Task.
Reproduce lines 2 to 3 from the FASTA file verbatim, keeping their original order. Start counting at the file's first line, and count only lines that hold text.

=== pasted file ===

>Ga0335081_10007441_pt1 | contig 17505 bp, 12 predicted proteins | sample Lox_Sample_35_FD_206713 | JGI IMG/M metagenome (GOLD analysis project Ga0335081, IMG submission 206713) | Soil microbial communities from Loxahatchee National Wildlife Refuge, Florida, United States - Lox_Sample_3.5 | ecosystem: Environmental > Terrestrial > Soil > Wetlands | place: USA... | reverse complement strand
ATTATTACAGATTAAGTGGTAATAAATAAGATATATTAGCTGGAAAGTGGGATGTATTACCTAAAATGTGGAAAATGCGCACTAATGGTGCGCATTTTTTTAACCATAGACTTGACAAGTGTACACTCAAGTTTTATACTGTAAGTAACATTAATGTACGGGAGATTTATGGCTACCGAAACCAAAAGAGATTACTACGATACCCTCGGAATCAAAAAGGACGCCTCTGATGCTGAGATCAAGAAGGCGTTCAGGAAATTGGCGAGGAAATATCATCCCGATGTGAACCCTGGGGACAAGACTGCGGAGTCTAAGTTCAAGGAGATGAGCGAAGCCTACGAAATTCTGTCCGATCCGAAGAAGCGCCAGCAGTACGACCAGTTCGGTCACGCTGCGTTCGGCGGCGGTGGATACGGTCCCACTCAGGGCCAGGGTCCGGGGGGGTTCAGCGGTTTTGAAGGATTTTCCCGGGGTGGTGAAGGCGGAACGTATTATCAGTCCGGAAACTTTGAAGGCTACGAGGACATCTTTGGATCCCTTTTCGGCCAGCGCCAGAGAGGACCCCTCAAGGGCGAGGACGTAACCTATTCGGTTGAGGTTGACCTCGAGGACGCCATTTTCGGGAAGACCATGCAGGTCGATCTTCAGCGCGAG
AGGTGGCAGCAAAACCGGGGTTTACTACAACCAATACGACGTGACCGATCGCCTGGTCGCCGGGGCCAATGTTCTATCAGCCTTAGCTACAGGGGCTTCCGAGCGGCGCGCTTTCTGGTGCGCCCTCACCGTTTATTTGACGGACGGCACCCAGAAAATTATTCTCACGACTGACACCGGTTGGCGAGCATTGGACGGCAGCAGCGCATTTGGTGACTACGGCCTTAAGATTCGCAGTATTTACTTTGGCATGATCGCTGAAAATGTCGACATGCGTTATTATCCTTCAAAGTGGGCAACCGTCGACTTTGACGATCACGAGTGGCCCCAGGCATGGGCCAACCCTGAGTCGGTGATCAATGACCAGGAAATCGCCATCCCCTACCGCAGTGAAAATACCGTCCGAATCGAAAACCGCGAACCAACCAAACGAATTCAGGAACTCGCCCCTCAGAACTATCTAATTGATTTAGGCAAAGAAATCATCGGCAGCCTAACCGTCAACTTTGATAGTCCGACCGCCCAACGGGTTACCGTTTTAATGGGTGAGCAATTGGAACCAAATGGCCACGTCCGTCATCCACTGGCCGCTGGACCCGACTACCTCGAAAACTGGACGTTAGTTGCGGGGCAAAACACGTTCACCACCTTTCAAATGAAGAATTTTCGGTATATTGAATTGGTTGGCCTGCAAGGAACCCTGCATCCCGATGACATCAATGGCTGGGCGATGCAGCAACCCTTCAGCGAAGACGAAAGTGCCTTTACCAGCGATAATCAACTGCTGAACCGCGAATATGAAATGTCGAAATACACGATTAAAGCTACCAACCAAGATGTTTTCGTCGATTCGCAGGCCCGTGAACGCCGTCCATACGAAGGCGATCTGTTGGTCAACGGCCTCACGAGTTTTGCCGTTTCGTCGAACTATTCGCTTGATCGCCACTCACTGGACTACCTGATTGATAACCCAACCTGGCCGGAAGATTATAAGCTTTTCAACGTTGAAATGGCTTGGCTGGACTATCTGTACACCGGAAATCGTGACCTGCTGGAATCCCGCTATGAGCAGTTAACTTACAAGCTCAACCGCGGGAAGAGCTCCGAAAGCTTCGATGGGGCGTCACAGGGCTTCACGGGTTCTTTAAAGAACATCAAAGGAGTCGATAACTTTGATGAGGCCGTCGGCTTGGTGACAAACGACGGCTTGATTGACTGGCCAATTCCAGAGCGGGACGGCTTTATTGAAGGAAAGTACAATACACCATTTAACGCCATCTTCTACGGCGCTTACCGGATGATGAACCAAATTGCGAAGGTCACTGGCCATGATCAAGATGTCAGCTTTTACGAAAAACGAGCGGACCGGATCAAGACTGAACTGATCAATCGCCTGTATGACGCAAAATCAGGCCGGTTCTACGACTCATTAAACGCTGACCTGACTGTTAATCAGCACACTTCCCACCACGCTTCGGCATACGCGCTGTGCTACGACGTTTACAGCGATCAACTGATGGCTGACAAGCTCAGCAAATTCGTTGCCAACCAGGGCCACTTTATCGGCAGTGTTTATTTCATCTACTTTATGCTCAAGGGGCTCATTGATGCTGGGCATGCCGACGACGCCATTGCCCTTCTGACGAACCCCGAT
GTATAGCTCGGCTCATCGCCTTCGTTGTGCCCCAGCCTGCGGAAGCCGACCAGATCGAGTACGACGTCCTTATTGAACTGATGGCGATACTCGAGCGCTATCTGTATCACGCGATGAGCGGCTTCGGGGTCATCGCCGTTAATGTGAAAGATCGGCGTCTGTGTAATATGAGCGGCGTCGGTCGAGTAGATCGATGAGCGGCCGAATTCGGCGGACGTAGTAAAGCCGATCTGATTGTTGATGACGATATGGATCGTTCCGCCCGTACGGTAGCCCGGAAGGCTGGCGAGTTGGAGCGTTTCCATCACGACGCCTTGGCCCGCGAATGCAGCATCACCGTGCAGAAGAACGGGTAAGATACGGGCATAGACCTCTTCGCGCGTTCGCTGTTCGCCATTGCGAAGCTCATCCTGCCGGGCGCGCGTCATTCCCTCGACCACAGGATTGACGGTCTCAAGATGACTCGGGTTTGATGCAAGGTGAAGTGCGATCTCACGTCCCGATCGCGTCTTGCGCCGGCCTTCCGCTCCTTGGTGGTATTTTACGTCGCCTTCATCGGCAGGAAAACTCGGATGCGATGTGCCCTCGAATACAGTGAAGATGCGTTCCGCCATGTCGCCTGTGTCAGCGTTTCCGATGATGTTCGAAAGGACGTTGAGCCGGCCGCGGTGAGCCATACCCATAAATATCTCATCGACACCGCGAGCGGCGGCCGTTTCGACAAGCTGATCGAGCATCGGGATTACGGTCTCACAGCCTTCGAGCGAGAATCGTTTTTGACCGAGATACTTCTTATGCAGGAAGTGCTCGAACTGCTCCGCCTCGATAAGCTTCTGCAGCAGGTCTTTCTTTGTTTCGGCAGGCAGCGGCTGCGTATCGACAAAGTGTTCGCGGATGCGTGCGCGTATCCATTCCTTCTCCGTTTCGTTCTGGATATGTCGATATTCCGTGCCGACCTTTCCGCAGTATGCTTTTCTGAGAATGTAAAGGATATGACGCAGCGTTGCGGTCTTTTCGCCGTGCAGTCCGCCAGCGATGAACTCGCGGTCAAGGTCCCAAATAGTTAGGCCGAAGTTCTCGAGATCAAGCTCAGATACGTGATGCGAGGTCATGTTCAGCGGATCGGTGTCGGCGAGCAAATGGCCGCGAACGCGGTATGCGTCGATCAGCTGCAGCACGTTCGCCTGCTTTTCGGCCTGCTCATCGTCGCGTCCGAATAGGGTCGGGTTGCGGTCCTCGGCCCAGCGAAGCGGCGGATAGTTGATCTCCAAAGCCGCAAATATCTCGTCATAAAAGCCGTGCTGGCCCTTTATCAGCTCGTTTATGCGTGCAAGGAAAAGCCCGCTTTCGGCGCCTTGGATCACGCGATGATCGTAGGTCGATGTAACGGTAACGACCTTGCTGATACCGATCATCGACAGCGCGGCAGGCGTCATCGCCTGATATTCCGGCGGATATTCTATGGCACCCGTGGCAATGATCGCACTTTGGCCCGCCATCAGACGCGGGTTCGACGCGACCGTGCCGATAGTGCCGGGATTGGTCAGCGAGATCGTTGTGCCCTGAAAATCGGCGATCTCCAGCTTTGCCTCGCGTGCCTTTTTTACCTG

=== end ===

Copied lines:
ATTATTACAGATTAAGTGGTAATAAATAAGATATATTAGCTGGAAAGTGGGATGTATTACCTAAAATGTGGAAAATGCGCACTAATGGTGCGCATTTTTTTAACCATAGACTTGACAAGTGTACACTCAAGTTTTATACTGTAAGTAACATTAATGTACGGGAGATTTATGGCTACCGAAACCAAAAGAGATTACTACGATACCCTCGGAATCAAAAAGGACGCCTCTGATGCTGAGATCAAGAAGGCGTTCAGGAAATTGGCGAGGAAATATCATCCCGATGTGAACCCTGGGGACAAGACTGCGGAGTCTAAGTTCAAGGAGATGAGCGAAGCCTACGAAATTCTGTCCGATCCGAAGAAGCGCCAGCAGTACGACCAGTTCGGTCACGCTGCGTTCGGCGGCGGTGGATACGGTCCCACTCAGGGCCAGGGTCCGGGGGGGTTCAGCGGTTTTGAAGGATTTTCCCGGGGTGGTGAAGGCGGAACGTATTATCAGTCCGGAAACTTTGAAGGCTACGAGGACATCTTTGGATCCCTTTTCGGCCAGCGCCAGAGAGGACCCCTCAAGGGCGAGGACGTAACCTATTCGGTTGAGGTTGACCTCGAGGACGCCATTTTCGGGAAGACCATGCAGGTCGATCTTCAGCGCGAG
AGGTGGCAGCAAAACCGGGGTTTACTACAACCAATACGACGTGACCGATCGCCTGGTCGCCGGGGCCAATGTTCTATCAGCCTTAGCTACAGGGGCTTCCGAGCGGCGCGCTTTCTGGTGCGCCCTCACCGTTTATTTGACGGACGGCACCCAGAAAATTATTCTCACGACTGACACCGGTTGGCGAGCATTGGACGGCAGCAGCGCATTTGGTGACTACGGCCTTAAGATTCGCAGTATTTACTTTGGCATGATCGCTGAAAATGTCGACATGCGTTATTATCCTTCAAAGTGGGCAACCGTCGACTTTGACGATCACGAGTGGCCCCAGGCATGGGCCAACCCTGAGTCGGTGATCAATGACCAGGAAATCGCCATCCCCTACCGCAGTGAAAATACCGTCCGAATCGAAAACCGCGAACCAACCAAACGAATTCAGGAACTCGCCCCTCAGAACTATCTAATTGATTTAGGCAAAGAAATCATCGGCAGCCTAACCGTCAACTTTGATAGTCCGACCGCCCAACGGGTTACCGTTTTAATGGGTGAGCAATTGGAACCAAATGGCCACGTCCGTCATCCACTGGCCGCTGGACCCGACTACCTCGAAAACTGGACGTTAGTTGCGGGGCAAAACACGTTCACCACCTTTCAAATGAAGAATTTTCGGTATATTGAATTGGTTGGCCTGCAAGGAACCCTGCATCCCGATGACATCAATGGCTGGGCGATGCAGCAACCCTTCAGCGAAGACGAAAGTGCCTTTACCAGCGATAATCAACTGCTGAACCGCGAATATGAAATGTCGAAATACACGATTAAAGCTACCAACCAAGATGTTTTCGTCGATTCGCAGGCCCGTGAACGCCGTCCATACGAAGGCGATCTGTTGGTCAACGGCCTCACGAGTTTTGCCGTTTCGTCGAACTATTCGCTTGATCGCCACTCACTGGACTACCTGATTGATAACCCAACCTGGCCGGAAGATTATAAGCTTTTCAACGTTGAAATGGCTTGGCTGGACTATCTGTACACCGGAAATCGTGACCTGCTGGAATCCCGCTATGAGCAGTTAACTTACAAGCTCAACCGCGGGAAGAGCTCCGAAAGCTTCGATGGGGCGTCACAGGGCTTCACGGGTTCTTTAAAGAACATCAAAGGAGTCGATAACTTTGATGAGGCCGTCGGCTTGGTGACAAACGACGGCTTGATTGACTGGCCAATTCCAGAGCGGGACGGCTTTATTGAAGGAAAGTACAATACACCATTTAACGCCATCTTCTACGGCGCTTACCGGATGATGAACCAAATTGCGAAGGTCACTGGCCATGATCAAGATGTCAGCTTTTACGAAAAACGAGCGGACCGGATCAAGACTGAACTGATCAATCGCCTGTATGACGCAAAATCAGGCCGGTTCTACGACTCATTAAACGCTGACCTGACTGTTAATCAGCACACTTCCCACCACGCTTCGGCATACGCGCTGTGCTACGACGTTTACAGCGATCAACTGATGGCTGACAAGCTCAGCAAATTCGTTGCCAACCAGGGCCACTTTATCGGCAGTGTTTATTTCATCTACTTTATGCTCAAGGGGCTCATTGATGCTGGGCATGCCGACGACGCCATTGCCCTTCTGACGAACCCCGAT